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Endocr Connect. 2018 Mar;7(3):R126-R134. doi: 10.1530/EC-18-0047. Epub 2018 Feb 26.

Growth Hormone Research Society perspective on biomarkers of GH action in children and adults.

Author information

1
Department of Internal Medicine and Clinical NutritionSahlgrenska Academy, University of Gothenburg, Gothenburg, Sweden.
2
Medizinische Klinik und Poliklinik IVKlinikum der Universität München, Munich, Germany.
3
Neuroendocrine UnitMassachusetts General Hospital, Boston, Massachusetts, USA.
4
Federal University of ParanaCuritiba, Brazil.
5
Department of MedicineComplejo Hospitalario Universitario de Santiago, Santiago de Compostela, Spain.
6
Assistance Publique-Hôpitaux de Parisand Inserm, Paris, France.
7
Developmental Biology & MedicineFaculty of Biology, Medicine & Health, University of Manchester, Manchester, UK.
8
Department of EndocrinologyPrincess Margaret Hospital & School of Medicine, University of Western Australia, Western Australia, Australia.
9
Department of MedicineUniversity of North Carolina, Chapel Hill, North Carolina, USA.
10
Great Ormond Street Institute of Child HealthLondon, UK.
11
Department of EndocrinologyOdense University Hospital, Odense, Denmark.
12
Princess Alexandra Hospital and University of QueenslandBrisbane, Australia.
13
Department of MedicineStanford University and VA Palo Health Care System, Palo Alto, California, USA.
14
National Center for Child Health and DevelopmentTokyo, Japan.
15
Department of Growth and ReproductionRigshospitalet, University of Copenhagen, Copenhagen, Denmark.
16
Edison Biotechnology Institute and Heritage College of Osteopathic MedicineOhio University, Athens, Ohio, USA.
17
Department of PediatricsTongji Hospital, Tongji Medical College, Huazhong University of Science and Technology, Wuhan, Hubei, China.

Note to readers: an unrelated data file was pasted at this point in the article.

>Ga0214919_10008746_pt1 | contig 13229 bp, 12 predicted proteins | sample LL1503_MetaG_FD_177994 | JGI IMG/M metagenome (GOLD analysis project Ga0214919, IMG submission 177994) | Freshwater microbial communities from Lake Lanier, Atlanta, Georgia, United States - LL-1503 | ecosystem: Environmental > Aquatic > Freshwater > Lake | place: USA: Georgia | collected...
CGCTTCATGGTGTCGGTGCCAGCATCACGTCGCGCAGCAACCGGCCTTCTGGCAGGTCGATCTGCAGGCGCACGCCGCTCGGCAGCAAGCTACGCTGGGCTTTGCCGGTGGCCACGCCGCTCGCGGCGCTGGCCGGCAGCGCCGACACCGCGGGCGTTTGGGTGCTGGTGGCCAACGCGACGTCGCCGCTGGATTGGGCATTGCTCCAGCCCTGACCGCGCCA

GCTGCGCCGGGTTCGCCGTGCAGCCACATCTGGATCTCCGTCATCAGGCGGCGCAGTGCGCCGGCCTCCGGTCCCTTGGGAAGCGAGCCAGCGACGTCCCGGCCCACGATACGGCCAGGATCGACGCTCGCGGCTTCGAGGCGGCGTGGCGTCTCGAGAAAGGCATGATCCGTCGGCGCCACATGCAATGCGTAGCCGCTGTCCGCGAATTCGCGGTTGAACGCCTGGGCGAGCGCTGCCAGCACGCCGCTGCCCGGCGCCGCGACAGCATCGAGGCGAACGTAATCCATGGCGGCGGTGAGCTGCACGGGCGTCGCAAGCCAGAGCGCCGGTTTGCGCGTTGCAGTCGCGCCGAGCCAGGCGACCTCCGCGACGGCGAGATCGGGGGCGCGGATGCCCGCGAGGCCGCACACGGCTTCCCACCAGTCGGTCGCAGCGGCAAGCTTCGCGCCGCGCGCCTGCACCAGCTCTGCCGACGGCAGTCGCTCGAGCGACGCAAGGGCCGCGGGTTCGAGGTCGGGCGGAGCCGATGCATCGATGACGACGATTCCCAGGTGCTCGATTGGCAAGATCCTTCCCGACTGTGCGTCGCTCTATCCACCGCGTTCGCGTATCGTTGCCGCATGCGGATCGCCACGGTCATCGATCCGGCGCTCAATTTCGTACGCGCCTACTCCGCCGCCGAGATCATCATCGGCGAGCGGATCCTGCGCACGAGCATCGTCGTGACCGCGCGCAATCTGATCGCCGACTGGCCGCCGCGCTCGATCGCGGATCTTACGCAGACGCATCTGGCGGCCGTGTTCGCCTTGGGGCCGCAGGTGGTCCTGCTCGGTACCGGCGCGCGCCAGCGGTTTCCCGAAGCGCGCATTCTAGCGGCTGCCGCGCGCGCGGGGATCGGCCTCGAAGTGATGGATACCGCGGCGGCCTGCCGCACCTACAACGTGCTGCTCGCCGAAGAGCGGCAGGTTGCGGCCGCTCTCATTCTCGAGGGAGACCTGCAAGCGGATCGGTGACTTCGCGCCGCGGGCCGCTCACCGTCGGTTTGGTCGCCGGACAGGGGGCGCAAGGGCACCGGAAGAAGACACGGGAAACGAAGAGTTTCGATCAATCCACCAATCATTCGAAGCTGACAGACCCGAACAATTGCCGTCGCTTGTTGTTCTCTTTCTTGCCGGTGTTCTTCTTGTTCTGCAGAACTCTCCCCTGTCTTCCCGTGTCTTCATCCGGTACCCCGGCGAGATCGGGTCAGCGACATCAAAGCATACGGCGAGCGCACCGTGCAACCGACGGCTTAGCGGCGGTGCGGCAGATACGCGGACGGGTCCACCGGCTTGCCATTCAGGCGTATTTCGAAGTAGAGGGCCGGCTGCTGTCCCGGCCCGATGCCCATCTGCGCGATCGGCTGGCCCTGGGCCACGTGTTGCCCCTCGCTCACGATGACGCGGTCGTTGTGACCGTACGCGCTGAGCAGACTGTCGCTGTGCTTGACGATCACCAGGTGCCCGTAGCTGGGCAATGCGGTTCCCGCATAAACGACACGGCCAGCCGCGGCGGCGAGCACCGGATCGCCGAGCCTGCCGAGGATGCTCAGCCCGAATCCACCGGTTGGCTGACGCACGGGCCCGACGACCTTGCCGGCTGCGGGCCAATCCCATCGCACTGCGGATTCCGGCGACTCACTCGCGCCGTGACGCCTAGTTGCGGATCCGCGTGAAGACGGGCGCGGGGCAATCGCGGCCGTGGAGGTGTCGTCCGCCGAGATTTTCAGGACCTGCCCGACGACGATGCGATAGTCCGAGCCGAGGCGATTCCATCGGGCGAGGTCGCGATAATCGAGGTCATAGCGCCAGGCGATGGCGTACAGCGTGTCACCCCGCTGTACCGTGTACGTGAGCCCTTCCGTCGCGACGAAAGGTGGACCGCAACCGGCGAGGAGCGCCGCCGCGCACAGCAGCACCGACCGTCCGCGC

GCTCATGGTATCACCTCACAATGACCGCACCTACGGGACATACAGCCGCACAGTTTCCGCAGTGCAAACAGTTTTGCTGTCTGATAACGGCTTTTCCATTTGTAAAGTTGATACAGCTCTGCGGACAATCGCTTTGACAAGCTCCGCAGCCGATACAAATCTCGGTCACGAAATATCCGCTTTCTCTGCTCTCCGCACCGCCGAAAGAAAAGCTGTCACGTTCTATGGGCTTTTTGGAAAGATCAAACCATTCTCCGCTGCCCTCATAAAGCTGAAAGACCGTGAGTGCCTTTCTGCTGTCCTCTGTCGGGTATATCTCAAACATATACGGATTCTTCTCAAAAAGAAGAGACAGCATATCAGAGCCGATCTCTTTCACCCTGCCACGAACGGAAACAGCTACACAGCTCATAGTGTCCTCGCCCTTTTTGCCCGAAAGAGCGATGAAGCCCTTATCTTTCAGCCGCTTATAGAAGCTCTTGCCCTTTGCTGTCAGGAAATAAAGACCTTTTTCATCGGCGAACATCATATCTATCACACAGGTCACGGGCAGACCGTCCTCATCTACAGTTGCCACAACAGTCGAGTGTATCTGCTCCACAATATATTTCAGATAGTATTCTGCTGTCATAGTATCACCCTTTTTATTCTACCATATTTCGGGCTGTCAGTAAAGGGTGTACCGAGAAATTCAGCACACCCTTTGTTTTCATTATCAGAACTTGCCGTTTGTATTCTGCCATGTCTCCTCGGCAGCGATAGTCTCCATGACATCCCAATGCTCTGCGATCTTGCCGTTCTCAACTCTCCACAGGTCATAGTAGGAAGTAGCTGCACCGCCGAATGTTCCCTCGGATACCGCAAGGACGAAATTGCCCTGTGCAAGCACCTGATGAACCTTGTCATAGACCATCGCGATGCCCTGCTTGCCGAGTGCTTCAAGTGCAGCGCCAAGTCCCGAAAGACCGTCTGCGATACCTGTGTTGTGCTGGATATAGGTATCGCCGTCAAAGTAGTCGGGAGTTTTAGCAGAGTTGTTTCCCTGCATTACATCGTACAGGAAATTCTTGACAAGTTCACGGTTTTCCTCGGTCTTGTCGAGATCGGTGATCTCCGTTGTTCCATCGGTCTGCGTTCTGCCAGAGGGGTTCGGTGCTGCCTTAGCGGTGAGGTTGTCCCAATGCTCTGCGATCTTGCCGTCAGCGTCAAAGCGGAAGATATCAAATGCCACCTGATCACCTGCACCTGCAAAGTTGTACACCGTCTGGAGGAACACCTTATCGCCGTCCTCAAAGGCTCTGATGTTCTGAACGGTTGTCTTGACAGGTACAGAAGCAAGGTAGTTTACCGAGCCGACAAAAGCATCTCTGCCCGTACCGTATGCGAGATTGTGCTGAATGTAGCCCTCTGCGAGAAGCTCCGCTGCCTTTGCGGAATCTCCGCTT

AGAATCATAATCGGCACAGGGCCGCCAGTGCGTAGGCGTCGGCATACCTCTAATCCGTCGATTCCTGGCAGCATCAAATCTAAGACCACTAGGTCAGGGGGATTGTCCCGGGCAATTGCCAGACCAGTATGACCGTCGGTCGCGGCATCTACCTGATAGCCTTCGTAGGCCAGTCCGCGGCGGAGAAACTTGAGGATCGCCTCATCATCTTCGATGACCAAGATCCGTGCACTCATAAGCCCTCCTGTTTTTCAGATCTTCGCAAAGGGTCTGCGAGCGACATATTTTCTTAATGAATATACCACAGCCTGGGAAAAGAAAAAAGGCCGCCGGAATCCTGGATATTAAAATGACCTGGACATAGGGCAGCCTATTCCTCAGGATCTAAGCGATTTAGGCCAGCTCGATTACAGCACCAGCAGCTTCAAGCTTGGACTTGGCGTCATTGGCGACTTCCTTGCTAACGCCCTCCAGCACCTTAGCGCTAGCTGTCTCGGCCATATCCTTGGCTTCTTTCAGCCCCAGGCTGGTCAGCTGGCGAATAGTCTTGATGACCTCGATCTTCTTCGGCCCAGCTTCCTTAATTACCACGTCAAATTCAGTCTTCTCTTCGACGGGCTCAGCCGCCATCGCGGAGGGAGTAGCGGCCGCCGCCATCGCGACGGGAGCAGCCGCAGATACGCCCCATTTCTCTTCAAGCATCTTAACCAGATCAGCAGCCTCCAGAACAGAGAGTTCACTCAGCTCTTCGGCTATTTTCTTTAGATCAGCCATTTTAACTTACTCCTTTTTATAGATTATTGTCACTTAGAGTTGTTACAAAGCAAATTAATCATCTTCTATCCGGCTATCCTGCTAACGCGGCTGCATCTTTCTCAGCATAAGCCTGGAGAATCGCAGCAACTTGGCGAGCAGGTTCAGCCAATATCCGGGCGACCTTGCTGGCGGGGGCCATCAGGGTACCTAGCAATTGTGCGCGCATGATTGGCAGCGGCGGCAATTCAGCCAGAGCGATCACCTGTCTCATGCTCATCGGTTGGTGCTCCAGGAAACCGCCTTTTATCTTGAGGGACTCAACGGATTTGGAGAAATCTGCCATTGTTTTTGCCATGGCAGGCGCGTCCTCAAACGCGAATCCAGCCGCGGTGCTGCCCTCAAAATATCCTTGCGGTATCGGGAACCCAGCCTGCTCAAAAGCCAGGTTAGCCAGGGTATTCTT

18
Section of EndocrinologyDepartment of Medicine, Pituitary Centre Rotterdam, Erasmus University Medical Centre, Rotterdam, the Netherlands.
19
Service d'Explorations Fonctionnelles EndocriniennesAP-HP, Hôpital Trousseau, Sorbonne Université, INSERM UMRs 938, Paris, France.
20
Department of EndocrinologyInstitute of Medicine, Sahlgrenska Academy, University of Gothenburg and Sahlgrenska University Hospital, Gothenburg, Sweden.
21
Rutgers University-Robert Wood Johnson Medical SchoolNew Brunswick, New Jersey, USA.
22
Department of PediatricsOregon Health Science University, Portland, Oregon, USA.
23
University of SheffieldSheffield, UK.
24
Universidade do Estado do Rio de JaneiroRio de Janeiro, Brazil.
25
Charité-UniversitätsmedizinBerlin, Germany.
26
The Christie NHS Foundation TrustUniversity of Manchester, Manchester, UK.
27
Barrow Pituitary CenterBarrow Neurological Institute, Department of Neuroendocrinology, University of Arizona College of Medicine, Phoenix, Arizona, USA.
28
Medical Products AgencyUppsala, Sweden.
29
Aarhus University HospitalAarhus, Denmark joj@clin.au.dk.

Abstract

OBJECTIVE:

The Growth Hormone Research Society (GRS) convened a Workshop in 2017 to evaluate clinical endpoints, surrogate endpoints and biomarkers during GH treatment of children and adults and in patients with acromegaly.

PARTICIPANTS:

GRS invited 34 international experts including clinicians, basic scientists, a regulatory scientist and physicians from the pharmaceutical industry.

EVIDENCE:

Current literature was reviewed and expert opinion was utilized to establish the state of the art and identify current gaps and unmet needs.

CONSENSUS PROCESS:

Following plenary presentations, breakout groups discussed questions framed by the planning committee. The attendees re-convened after each breakout session to share the group reports. A writing team compiled the breakout session reports into a document that was subsequently discussed and revised by participants. This was edited further and circulated for final review after the meeting. Participants from pharmaceutical companies were not part of the writing process.

CONCLUSIONS:

The clinical endpoint in paediatric GH treatment is adult height with height velocity as a surrogate endpoint. Increased life expectancy is the ideal but unfeasible clinical endpoint of GH treatment in adult GH-deficient patients (GHDA) and in patients with acromegaly. The pragmatic clinical endpoints in GHDA include normalization of body composition and quality of life, whereas symptom relief and reversal of comorbidities are used in acromegaly. Serum IGF-I is widely used as a biomarker, even though it correlates weakly with clinical endpoints in GH treatment, whereas in acromegaly, normalization of IGF-I may be related to improvement in mortality. There is an unmet need for novel biomarkers that capture the pleiotropic actions of GH in relation to GH treatment and in patients with acromegaly.

KEYWORDS:

GH; GH deficiency; IGF-I; acromegaly

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